Landlords' deposits have increased hugely on the back of the boom in buy-to-let properties, though the increase was matched by a higher number of disputes over deductions.
These findings are part of a survey of members conducted by the Association of Residential Letting Agents.
In the final three months of last year, ARLA member letting agents held over a quarter of a billion pounds (£264.5m) of tenants' money in deposits. These were held against damage and dilapidation in 218,000 properties among the portfolios let by ARLA letting agents.
Only 7.9% of these tenancies ended with a dispute over the allocation of deposits between landlord and tenant, with ARLA agents successfully resolving 80% of disputes after negotiating between the two parties.
The average deposit held was £1,213, with major regional differences. In Prime London, the average deposit held was £2,206 compared to £1,058 for the South-East and £627 for the rest of the country.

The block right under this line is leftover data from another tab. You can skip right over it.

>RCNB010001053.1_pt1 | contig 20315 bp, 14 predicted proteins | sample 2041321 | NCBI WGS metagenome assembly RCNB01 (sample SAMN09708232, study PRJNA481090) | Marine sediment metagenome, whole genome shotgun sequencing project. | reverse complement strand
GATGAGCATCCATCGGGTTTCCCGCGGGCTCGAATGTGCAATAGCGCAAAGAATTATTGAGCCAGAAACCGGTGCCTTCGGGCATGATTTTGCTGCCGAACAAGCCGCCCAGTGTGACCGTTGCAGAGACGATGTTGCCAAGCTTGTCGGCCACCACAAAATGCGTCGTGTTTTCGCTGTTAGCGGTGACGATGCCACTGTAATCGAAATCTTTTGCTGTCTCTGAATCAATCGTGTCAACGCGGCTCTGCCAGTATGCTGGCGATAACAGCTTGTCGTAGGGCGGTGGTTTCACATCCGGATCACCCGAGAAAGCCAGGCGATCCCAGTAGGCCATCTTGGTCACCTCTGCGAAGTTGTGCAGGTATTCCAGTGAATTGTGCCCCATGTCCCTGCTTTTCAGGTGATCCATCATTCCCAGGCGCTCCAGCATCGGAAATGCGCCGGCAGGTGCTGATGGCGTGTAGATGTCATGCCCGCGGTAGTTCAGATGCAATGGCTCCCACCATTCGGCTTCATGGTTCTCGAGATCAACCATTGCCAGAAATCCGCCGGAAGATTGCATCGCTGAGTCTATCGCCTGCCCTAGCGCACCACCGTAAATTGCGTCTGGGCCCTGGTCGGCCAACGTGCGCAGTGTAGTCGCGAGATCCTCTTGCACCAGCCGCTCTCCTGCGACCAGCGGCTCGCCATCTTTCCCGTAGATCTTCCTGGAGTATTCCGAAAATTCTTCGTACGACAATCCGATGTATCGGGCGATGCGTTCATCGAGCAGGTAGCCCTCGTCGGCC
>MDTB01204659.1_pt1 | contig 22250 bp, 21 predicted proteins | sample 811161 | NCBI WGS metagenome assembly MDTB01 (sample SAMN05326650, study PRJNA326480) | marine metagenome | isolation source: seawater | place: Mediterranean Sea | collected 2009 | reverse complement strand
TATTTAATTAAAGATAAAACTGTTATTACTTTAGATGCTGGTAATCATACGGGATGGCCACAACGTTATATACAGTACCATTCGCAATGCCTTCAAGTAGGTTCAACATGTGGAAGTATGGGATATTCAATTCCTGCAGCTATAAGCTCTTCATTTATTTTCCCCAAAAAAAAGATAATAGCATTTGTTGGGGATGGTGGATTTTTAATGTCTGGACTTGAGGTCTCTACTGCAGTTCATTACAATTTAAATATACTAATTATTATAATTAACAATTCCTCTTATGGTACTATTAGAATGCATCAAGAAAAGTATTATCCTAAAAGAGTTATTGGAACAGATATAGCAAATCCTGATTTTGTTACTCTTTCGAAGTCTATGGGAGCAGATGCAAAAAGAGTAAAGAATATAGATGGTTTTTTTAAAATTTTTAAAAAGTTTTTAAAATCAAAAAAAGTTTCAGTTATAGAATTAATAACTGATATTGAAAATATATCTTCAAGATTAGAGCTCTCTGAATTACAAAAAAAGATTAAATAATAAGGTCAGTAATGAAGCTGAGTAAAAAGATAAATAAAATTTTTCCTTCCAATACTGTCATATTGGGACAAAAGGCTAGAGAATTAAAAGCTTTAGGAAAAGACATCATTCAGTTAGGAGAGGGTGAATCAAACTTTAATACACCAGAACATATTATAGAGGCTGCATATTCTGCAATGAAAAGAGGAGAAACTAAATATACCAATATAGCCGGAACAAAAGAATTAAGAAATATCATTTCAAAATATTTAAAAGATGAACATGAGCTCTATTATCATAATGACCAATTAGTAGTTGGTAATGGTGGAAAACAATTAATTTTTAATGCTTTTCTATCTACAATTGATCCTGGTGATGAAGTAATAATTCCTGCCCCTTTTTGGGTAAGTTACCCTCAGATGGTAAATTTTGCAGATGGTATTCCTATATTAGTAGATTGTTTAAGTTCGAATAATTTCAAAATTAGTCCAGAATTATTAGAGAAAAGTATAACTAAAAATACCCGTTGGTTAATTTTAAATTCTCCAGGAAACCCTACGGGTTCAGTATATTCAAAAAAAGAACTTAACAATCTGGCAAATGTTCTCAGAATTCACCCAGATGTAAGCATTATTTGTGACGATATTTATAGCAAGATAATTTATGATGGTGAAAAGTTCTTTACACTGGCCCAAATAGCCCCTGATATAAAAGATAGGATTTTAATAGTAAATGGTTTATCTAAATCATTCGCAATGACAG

The survey found that 24% of all ARLA agents had had no disputes at all over deductions for damage and dilapidations. Only 7.9% of all ARLA tenancies had disputes over deposit deductions at the end of tenancies, with an increase since the previous quarter from 7.0% to 7.9%. The largest rise was in London, where the incidence of disputed deposits rose from 7.7% to 9.4% of all tenancies, 7.2% in the South-East and 7.6% for the rest of the country.
Adrian Turner, chief executive of ARLA, says: “This is the first time that such a major survey of letting agents has looked into the amount of tenants' monies actually held on deposit. Even this does not fully illustrate the true scale of the amounts that are protected under the ARLA bonding scheme.”
In addition to tenants' deposits, letting agents clear rents through their client accounts and hold floats for maintenance and repair and, in some instances, tax retention. Turner adds: “In the case of ARLA members, we know that all these sums of money that belong to the public and not the business are processed and held through client accounts that are fully bonded against any form of misappropriation.
“This is why ARLA backs the government over the Tenancy Deposit Scheme and is actively consulting over Law Commission proposals to reform housing law.”